Landlords and tenants have to have a good relationship, or at least a civil relationship, to make any tenancy work. Landlords need to be respectful of tenants' rights, and tenants need to be respectful of the landlord's property. When the two come together and work together for both their benefit, there can be a great relationship that is profitable for the landlord and comfortable for the tenant.
There are laws in place to help make that situation a reality. Here are two you should know whether you're a landlord or tenant.
1. Security deposits
Security deposits protect landlords from having to pay to repair damages out of their own pockets. They're allowed to hold up to two months of rent as a security deposit. After one year passes, the landlord can only hold one month, so you should receive a refund of a month's rent at that point. Security deposits need to be held in escrow for the first two years and in an interest-bearing account for the third.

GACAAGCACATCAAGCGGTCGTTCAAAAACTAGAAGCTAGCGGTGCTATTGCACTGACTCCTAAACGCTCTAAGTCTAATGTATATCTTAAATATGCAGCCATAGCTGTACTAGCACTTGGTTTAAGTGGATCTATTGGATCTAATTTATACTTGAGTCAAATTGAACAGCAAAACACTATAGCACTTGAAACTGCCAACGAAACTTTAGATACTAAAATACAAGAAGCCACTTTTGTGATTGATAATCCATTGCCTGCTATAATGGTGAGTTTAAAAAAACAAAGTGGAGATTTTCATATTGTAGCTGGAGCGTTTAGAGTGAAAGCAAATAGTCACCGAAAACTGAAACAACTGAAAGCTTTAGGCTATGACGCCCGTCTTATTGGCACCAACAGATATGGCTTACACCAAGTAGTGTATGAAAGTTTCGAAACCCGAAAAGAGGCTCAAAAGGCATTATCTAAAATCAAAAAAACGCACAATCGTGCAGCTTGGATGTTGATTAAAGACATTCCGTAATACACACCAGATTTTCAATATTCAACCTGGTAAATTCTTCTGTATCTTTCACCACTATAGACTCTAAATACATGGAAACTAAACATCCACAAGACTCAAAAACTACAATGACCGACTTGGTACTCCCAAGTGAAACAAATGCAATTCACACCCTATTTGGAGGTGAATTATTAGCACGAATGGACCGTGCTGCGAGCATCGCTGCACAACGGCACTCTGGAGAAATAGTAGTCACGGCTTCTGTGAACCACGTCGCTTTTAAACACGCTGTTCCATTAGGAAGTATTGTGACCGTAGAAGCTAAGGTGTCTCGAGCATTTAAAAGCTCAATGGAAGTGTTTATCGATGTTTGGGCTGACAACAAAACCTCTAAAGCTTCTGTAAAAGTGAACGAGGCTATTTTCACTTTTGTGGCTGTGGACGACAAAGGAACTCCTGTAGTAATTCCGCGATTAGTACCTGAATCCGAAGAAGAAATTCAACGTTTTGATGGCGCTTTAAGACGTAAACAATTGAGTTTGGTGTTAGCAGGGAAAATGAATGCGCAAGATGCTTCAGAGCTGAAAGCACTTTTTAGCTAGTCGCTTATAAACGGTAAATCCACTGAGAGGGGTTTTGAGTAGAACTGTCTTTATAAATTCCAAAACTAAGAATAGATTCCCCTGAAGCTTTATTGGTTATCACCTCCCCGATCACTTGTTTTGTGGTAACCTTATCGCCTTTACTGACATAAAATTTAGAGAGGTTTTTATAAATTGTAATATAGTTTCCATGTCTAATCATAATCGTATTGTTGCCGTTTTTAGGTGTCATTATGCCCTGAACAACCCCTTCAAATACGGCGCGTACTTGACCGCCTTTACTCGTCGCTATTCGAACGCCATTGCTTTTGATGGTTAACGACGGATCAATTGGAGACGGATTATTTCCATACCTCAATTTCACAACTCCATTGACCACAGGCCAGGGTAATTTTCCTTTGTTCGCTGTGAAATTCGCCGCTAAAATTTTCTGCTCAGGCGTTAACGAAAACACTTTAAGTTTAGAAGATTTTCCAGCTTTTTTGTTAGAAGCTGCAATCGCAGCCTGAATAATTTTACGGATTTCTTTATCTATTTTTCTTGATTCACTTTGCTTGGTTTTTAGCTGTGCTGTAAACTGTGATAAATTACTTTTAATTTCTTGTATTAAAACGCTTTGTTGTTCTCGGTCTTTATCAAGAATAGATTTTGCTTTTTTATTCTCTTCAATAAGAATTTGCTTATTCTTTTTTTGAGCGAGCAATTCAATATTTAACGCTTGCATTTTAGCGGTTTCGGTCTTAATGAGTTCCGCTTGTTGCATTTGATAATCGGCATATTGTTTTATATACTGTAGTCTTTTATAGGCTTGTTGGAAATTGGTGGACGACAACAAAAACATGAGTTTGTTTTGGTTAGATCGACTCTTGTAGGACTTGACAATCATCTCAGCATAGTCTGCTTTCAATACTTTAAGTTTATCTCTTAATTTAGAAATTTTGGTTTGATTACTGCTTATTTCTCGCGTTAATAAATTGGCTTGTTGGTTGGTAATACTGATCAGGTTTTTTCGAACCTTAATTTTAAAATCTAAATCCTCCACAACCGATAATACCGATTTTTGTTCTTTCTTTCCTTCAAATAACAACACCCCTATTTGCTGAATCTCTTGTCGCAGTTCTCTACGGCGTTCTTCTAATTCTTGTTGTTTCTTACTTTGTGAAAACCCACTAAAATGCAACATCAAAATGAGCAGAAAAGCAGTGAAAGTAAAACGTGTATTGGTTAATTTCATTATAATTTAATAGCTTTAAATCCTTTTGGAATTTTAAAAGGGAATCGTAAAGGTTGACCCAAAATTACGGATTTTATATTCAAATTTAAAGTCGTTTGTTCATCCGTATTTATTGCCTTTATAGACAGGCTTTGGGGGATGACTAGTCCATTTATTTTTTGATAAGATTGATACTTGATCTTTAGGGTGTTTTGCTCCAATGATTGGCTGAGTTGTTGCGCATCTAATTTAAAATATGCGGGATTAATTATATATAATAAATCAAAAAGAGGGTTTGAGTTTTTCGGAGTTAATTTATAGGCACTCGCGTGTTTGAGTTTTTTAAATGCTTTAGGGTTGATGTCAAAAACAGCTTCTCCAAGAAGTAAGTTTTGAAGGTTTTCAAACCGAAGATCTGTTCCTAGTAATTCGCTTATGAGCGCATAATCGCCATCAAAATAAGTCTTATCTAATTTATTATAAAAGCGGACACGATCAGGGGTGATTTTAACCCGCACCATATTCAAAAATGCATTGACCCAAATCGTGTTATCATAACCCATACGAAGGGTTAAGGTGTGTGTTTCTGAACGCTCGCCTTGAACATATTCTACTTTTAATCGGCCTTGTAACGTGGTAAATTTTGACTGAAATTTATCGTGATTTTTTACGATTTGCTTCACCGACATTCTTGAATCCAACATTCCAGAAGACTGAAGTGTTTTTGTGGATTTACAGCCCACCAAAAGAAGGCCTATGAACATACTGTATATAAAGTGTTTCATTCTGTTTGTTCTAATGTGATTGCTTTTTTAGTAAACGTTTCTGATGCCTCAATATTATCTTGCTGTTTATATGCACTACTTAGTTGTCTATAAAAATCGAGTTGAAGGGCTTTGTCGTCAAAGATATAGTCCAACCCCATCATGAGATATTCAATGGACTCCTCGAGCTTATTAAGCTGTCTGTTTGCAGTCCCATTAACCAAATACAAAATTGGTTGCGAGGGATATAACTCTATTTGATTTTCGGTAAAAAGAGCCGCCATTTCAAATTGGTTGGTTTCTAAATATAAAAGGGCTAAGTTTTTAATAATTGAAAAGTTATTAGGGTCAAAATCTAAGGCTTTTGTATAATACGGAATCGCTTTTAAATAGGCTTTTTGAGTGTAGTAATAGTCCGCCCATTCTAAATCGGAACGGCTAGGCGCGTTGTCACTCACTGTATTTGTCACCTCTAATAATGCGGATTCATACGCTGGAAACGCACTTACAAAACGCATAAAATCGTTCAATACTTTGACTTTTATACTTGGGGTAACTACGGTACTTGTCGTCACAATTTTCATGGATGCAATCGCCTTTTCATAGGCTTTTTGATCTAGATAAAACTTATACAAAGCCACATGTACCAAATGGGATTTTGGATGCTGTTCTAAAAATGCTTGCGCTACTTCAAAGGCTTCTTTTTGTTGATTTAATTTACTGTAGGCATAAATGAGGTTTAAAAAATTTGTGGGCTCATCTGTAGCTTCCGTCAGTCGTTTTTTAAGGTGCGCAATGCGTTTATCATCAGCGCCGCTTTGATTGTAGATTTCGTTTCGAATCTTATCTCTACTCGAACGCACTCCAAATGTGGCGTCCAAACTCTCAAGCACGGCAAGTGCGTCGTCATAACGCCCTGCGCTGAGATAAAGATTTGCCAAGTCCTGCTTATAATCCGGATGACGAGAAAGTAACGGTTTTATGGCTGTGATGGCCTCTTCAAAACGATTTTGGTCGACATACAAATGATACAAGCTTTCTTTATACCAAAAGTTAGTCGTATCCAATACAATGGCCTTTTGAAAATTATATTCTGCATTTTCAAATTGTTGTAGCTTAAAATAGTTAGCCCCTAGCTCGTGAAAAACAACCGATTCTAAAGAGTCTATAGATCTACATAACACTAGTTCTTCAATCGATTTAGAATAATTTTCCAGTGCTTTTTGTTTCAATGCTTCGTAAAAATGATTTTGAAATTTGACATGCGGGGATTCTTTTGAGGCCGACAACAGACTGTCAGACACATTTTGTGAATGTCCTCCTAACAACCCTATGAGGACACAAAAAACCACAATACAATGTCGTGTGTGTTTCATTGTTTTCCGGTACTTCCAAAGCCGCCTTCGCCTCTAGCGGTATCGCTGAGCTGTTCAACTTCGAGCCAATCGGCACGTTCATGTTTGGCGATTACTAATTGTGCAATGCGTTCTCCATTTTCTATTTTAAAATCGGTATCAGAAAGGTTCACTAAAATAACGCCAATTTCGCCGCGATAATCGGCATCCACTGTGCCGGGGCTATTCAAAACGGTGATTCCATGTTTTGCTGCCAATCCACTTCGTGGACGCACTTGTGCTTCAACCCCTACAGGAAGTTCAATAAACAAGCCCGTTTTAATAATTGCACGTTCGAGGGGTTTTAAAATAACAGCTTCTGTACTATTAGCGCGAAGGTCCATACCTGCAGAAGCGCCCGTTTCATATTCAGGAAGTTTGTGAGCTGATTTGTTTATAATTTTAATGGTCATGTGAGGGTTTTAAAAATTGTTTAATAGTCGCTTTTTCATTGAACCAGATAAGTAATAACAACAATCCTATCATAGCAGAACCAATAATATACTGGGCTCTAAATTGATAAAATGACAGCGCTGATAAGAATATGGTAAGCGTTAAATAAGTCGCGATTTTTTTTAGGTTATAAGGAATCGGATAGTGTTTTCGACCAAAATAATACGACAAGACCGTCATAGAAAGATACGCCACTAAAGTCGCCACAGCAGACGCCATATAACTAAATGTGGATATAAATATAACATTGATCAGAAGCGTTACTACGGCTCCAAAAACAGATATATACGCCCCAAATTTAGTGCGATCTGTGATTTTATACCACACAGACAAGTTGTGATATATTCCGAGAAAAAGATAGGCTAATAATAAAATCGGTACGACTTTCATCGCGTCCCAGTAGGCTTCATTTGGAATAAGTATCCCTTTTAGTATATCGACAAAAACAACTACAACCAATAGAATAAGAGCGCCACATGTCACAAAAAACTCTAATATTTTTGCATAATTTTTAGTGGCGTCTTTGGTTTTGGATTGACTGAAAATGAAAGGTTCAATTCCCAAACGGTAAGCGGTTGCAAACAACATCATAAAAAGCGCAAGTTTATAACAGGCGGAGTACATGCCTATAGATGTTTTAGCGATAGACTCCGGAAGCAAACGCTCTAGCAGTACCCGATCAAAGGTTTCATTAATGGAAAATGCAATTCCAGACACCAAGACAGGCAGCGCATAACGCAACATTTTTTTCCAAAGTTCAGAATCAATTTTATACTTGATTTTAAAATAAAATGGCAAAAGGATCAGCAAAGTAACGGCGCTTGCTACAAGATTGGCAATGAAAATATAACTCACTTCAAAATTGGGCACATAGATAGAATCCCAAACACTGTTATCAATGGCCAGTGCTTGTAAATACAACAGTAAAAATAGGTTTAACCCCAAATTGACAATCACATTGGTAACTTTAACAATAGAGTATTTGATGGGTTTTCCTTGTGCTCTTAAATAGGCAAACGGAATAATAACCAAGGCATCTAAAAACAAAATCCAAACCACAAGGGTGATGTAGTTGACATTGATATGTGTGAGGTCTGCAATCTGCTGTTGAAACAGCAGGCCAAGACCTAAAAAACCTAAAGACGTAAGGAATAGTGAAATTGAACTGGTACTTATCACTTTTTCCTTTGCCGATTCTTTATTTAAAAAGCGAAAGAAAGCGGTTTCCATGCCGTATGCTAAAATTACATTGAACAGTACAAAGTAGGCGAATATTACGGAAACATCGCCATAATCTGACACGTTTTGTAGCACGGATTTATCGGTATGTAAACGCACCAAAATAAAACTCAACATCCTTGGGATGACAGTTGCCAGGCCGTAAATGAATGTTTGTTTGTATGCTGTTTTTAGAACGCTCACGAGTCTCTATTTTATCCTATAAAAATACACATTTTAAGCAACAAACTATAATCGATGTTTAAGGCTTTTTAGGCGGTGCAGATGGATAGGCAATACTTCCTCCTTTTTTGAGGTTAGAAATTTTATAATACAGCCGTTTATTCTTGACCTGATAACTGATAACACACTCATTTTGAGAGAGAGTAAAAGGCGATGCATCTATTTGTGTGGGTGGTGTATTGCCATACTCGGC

2. Wear and tear issues
When you sign a lease as a tenant, you need to note all wear and tear in an apartment. Any problems or defects need to be reported to help tenants protect their security deposits. Tenants are not liable for wear and tear in apartments, but they are liable for damages.
The reality is that you may have an issue with a landlord or a tenant, but you can work out the issue through mediation or a lawsuit through the courts. Most cases can be resolved with a settlement.
Source: FindLaw, "Residential landlord and tenant matters," accessed May 24, 2018